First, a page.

A follow on the Prada catwalk. The show space was decorated with cartoons of female cards.
Photograph: Andreas Solaro/AFP/Getty Images

Prada is lofty on the catwalk, but financial uptick is still to be felt

Women run things the decor and the soundtrack in spirited display of defiance by designer Miuccia Prada

It is out of luck for Prada that, in 2017, being compelling on the catwalk is a charge out of prefer being rich in Monopoly. Sublime though the new collection betrayed in Milan was, with figures showing an 18% decline in net profit, what this trade mark needs is not applause but cold hard cash. Fashion weeks are now justified one part of a huge industry where multi-platform success is chief. E-commerce, social media and partnerships with a ground army of “influencers” all proceeding as much as the show itself. Prada, one of the last of the luxury dwellings to embrace the digital age, is paying the price for tardiness.

Pointy on the run shoes on the Prada runway. Photograph: Daniel Dal Zennaro/EPA

But anyone who supposed Miuccia Prada to be on the back foot due to the disappointing recent pecuniary results does not know Miuccia Prada. Asked backstage whether she brainwork this collection would help the house finances, she was dismissive. “I don’t yearning to be judged by sales,” she said. “My life is bigger than that. My job is bigger than that.”

“Combative” was how Prada labeled her muse of the season. Pointy flat shoes, sharp-collared boxy shirts and a straight-up-and-down figure of long pencil skirts and slim tailored coats dominated the reveal, but the designer shot down as sexist the notion that this aesthetic was masculine:

A copy wears a pencil skirt with a boxy blouse. Photograph: Maestri/WWD/Rex/Shutterstock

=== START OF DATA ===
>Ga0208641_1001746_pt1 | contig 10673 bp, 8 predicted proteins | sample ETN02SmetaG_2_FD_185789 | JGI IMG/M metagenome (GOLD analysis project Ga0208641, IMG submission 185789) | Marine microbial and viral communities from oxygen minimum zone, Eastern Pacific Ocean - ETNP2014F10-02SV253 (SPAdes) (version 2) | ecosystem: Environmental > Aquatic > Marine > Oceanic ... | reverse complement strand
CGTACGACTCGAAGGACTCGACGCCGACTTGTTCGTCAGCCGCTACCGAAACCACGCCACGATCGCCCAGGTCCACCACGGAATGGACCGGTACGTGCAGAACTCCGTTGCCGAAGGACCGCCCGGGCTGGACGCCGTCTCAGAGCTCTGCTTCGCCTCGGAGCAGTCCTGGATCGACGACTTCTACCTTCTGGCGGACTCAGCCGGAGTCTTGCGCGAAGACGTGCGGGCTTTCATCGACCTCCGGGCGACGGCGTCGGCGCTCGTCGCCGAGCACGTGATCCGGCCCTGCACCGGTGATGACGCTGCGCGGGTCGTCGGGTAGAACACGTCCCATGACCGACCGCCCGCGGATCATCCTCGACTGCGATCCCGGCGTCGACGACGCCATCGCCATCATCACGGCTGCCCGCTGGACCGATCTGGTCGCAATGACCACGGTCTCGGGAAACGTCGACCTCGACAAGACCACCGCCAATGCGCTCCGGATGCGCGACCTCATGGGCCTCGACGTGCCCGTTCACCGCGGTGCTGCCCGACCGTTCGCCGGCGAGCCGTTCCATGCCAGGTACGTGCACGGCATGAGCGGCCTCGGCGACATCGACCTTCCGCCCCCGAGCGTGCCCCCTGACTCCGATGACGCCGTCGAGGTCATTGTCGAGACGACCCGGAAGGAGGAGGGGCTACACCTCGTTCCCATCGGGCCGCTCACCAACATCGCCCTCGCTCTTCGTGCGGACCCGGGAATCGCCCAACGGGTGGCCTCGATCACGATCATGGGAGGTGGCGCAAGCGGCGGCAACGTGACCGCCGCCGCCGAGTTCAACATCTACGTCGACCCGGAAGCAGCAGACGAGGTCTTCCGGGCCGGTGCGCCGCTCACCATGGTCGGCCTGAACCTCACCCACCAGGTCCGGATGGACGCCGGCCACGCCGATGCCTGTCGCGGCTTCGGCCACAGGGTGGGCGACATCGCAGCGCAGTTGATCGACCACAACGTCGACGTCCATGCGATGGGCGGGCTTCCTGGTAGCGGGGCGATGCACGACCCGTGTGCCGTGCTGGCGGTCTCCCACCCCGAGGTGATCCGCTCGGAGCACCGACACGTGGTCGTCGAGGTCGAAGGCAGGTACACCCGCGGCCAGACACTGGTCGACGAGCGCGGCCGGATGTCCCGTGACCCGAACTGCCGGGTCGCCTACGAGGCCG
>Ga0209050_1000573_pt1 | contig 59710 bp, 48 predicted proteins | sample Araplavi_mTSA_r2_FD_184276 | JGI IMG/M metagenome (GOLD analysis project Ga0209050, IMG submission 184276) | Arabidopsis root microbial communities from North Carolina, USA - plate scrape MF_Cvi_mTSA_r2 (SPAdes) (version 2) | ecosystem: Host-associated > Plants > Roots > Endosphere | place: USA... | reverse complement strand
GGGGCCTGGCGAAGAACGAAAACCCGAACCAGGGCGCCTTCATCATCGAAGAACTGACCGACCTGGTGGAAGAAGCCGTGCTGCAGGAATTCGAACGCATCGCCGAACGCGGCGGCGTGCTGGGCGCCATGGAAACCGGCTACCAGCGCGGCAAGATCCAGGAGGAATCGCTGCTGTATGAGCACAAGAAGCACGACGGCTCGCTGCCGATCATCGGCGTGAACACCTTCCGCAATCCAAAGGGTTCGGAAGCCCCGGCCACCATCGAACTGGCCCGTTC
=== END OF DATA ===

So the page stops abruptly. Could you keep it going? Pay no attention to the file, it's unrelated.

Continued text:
“When organization describes a woman who looks strong, she is called masculine. Why is that? She is not masculine. She is a competent woman.”

The show was about the female gaze – the show span was decorated with cartoons of female characters depicted by female artists “who atone their subjects spirited”, said Prada, and female presents from Nina Simone and Suzanne Vega to Lana Del Rey commanded the soundtrack.

The cartoon connection was also a nod to fashion as Prada’s direct for communication about broader interests. When the designer prominent that “through comics, in a light way, you can suggest very dynamic things”, she was talking, surely, about her own job.

Sharp tailoring barred the catwalk. Photograph: Andreas Solaro/AFP/Getty Images

In January, the legislature unveiled a new strategy with the launch of Prada365, a new-generation advertising drive dubbed a “continuous visual datastream” which jettisoned the two-seasons-a-year programme in favour of fast-moving collaborations with photographers and models. Prada, the artificer who once said she “didn’t like” e-commerce and “didn’t punctiliousness” is now expanding into online retail. But any uptick is yet to be felt.

This year was suppositious to mark the beginning of Prada’s comeback, but after the disappointing first-half monetary results, its chief executive – and Prada’s husband – Patrizio Bertelli, was stilted to admit that his turnaround plan “may take longer than conjectured”.

Miuccia Prada acknowledges the applause at the end of her show in Milan. Photograph: Stefano Rellandini/Reuters